Things People with Hearing Loss Wish You Knew

Things People with Hearing Loss Wish You Knew

In Communication, Hearing Health, Hearing Loss, News, Research by Roselynn Gamboa Young, Au.D., CCC-A

Roselynn Gamboa Young, Au.D., CCC-A

Hearing loss is a condition experienced by many people, yet those who do not have hearing loss tend to misunderstand what is going on in the mind of a person who struggles to hear. Although you may not have hearing loss, it is likely that someone you love either currently has hearing loss or might incur hearing loss within their lifetime.

Becoming aware of a few simple facts can make you sensitive to the experience of someone with hearing loss. You can even become an advocate for that person, making situations easier than they would be without your help. Take note of these basic features of life with hearing loss, and you may become newly sensitive to the struggle to hear. Gaps in hearing are not limited to “the ears” but have effects on the mind, cognition, communication, and social cues. If you can keep these basics in mind, you can better understand the many ways that you can help make life easier for someone with hearing loss.

“I am not trying to be rude”

Those with hearing loss engage in a constant battle to make sense out of their surroundings. This process is exhausting to the mind and body. When a person with hearing loss engages in conversation, even under the best conditions, that process will be a struggle, like putting together a puzzle without all the pieces. If you sense frustration on the part of a person with hearing loss, try to be patient and understand the person is not trying to be rude to you. Some people with hearing loss even tend to disengage from these exhausting and sometimes unsuccessful conversations. If you sense that someone needs a break, give them a chance to step away, collect their thoughts, and return to the conversation. You may even want to ask if there is something you can do to make the conversation easier.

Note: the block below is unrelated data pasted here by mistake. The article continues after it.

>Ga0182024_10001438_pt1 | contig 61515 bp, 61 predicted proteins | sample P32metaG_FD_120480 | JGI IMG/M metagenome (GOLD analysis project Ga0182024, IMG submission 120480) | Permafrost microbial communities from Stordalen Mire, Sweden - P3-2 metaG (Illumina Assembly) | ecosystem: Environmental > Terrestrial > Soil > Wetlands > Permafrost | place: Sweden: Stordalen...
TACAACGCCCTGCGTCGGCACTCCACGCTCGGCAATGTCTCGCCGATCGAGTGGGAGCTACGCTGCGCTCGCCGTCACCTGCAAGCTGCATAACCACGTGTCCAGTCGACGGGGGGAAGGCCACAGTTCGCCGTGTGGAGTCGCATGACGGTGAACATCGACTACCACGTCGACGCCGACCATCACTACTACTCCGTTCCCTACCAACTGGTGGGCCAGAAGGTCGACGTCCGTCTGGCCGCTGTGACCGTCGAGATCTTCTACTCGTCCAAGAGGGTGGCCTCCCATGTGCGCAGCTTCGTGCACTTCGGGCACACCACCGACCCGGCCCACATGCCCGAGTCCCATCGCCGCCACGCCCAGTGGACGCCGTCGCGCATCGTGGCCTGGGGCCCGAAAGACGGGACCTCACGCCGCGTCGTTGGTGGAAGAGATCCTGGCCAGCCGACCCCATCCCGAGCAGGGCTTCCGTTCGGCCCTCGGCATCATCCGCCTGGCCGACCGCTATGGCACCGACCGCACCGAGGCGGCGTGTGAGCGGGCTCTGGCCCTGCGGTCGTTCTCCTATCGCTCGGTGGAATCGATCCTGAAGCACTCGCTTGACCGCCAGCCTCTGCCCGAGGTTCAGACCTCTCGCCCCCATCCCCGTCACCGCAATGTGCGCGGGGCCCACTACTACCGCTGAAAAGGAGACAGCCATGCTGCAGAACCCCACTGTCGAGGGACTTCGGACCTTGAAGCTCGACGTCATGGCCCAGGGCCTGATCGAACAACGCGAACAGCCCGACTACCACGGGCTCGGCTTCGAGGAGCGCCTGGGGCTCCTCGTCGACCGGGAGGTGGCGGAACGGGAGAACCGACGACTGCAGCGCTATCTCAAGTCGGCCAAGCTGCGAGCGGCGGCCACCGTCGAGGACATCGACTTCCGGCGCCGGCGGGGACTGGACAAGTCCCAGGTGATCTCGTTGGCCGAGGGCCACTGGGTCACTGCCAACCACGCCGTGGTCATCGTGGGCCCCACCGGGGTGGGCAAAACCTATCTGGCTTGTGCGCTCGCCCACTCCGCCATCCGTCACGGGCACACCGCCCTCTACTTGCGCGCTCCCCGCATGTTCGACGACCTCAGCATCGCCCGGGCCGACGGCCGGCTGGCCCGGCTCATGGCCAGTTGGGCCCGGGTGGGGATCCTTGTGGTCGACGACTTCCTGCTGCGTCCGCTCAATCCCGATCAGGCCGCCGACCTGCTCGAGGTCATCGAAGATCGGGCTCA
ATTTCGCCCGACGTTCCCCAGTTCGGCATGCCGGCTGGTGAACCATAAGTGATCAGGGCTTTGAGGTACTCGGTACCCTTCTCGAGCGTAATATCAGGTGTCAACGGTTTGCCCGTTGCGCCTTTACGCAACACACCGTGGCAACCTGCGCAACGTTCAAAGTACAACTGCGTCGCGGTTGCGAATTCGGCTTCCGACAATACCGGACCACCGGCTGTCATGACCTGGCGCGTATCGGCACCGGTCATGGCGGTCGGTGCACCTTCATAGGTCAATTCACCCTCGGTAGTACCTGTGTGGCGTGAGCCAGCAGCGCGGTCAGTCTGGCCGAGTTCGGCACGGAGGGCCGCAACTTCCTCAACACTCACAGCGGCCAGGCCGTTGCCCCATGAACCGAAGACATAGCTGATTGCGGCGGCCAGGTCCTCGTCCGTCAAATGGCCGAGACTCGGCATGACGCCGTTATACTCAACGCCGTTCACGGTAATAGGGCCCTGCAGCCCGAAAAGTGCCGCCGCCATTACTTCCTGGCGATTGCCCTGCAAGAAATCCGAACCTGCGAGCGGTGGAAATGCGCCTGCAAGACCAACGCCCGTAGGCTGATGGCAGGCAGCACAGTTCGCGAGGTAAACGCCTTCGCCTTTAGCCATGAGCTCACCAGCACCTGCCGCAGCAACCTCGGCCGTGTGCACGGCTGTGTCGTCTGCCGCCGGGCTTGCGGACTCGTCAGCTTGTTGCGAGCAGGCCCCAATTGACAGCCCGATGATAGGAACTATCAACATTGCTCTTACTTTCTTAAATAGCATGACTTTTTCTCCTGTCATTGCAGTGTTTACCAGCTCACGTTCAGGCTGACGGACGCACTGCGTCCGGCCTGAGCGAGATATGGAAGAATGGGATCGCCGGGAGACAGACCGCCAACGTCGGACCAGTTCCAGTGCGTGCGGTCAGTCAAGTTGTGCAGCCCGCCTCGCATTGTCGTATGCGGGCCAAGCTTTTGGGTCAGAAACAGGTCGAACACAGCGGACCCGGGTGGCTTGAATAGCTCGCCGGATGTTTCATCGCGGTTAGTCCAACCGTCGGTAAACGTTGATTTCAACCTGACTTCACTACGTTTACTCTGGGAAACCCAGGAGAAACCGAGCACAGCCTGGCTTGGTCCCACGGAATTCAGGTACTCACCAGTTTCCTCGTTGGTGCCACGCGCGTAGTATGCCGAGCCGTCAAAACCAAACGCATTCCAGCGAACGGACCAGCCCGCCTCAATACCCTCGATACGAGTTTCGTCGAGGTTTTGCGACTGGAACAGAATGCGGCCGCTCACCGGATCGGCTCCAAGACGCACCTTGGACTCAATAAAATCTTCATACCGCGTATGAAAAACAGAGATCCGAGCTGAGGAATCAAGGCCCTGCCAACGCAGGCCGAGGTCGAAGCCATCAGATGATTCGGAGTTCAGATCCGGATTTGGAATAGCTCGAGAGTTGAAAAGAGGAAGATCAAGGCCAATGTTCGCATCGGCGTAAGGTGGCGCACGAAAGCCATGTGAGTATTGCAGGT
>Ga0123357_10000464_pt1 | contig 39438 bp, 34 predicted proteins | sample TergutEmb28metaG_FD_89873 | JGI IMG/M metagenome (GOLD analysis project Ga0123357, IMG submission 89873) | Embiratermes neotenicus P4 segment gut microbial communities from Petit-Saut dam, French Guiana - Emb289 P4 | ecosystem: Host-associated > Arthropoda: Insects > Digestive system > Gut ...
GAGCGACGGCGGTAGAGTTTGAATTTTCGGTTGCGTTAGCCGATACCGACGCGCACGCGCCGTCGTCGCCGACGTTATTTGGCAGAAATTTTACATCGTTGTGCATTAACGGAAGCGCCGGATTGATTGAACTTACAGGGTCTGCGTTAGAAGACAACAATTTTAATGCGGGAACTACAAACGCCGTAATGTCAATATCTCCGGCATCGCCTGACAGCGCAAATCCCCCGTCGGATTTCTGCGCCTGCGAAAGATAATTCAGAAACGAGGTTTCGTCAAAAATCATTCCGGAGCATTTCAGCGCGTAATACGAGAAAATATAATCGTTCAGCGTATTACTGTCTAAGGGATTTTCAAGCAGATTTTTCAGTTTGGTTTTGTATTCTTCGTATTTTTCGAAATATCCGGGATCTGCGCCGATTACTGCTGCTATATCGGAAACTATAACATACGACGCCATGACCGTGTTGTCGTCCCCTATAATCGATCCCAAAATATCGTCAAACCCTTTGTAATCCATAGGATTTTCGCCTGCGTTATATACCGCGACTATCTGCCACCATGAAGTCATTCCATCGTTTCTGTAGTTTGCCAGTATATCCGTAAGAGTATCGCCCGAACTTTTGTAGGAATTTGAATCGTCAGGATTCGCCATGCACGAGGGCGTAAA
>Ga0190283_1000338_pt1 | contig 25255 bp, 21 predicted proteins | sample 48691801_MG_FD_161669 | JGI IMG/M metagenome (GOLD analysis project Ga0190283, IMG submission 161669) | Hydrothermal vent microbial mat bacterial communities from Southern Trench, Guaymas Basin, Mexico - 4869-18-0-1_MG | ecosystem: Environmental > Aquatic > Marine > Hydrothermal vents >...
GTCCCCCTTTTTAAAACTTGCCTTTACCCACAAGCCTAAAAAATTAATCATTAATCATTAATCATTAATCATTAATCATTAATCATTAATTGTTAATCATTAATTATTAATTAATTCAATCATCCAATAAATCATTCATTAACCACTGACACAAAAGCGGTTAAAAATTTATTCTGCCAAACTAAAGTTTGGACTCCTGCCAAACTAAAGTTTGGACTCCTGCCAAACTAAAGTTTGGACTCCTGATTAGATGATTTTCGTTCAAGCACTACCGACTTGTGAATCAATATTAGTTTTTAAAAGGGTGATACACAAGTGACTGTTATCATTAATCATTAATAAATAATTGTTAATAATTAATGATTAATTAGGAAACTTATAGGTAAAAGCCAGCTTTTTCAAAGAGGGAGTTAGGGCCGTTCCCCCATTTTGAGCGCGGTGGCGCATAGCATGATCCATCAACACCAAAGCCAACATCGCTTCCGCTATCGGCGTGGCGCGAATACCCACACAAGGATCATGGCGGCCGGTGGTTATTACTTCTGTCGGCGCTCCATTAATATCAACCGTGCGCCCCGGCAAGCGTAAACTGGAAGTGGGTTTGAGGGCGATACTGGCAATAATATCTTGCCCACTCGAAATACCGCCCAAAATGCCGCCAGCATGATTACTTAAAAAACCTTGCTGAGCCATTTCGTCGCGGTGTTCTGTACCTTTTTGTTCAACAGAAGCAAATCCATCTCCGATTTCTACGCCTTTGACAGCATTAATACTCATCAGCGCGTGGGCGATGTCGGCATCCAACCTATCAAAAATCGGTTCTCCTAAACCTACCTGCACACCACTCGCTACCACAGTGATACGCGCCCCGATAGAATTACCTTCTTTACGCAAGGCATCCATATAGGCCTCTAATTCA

“I am not unintelligent”

Although it could go without saying, hearing loss is not related to intelligence. Yet, many people tend to talk down to a person with hearing loss, acting as if they are operating at the level of a child. Although there are steps you can take to make the communication process easier, you don’t have to simplify your language or talk slowly. The problem facing a person with hearing loss is the inability to hear, primarily, and that does cause a struggle to understand what a person means. Yet, that struggle is not the same as not being intelligent enough to understand complex ideas or advanced language.

“Hearing aids help, but they don’t work like glasses”

Hearing aids are an incredibly beneficial form of treatment for those with hearing loss, yet they don’t immediately clarify the senses like eyeglasses do. Hearing aids amplify all the sounds in a room to become louder. Recent technology has made it possible to identify voices in a room and to limit the whirr of appliances, heating systems, and even the din of other voices in a noisy social space. Yet, they do not restore hearing completely, and it helps to keep in mind that background noise could make listening more difficult even with hearing aids.

“You can help”

A person with hearing loss faces a challenge to make meaning out of fragments of sound, but there are things you can do to help. Perhaps the most important is to look directly at the person while you speak. Our minds put together many different sensory cues to make meaning in a conversation, including the way a mouth moves, facial expressions, gestures, and body language. If you can supply those things to a person with hearing loss, the conversation will be much easier. Raising the volume of your speech a bit can be helpful, but don’t resort to awkwardly shouting, even if you are feeling frustrated at the struggle to converse. One of the most common mistakes is to try to speak to a person with hearing loss from another room. Although you may feel that the volume is sufficient, without the ability to see you speaking, the person with hearing loss might hear a jumble of sounds. Simply wait to talk until you are face to face and the conversation will go much more smoothly.

Visit Us at Roseville Diagnostic Hearing Center

If you or a loved one may be experiencing changes in your hearing, it would be beneficial to take a hearing test. At Roseville Diagnostic Hearing Center, we provide comprehensive hearing healthcare. If a hearing loss is detected, our team will work with you to find the best solution to treat your hearing needs. Contact us today to learn more!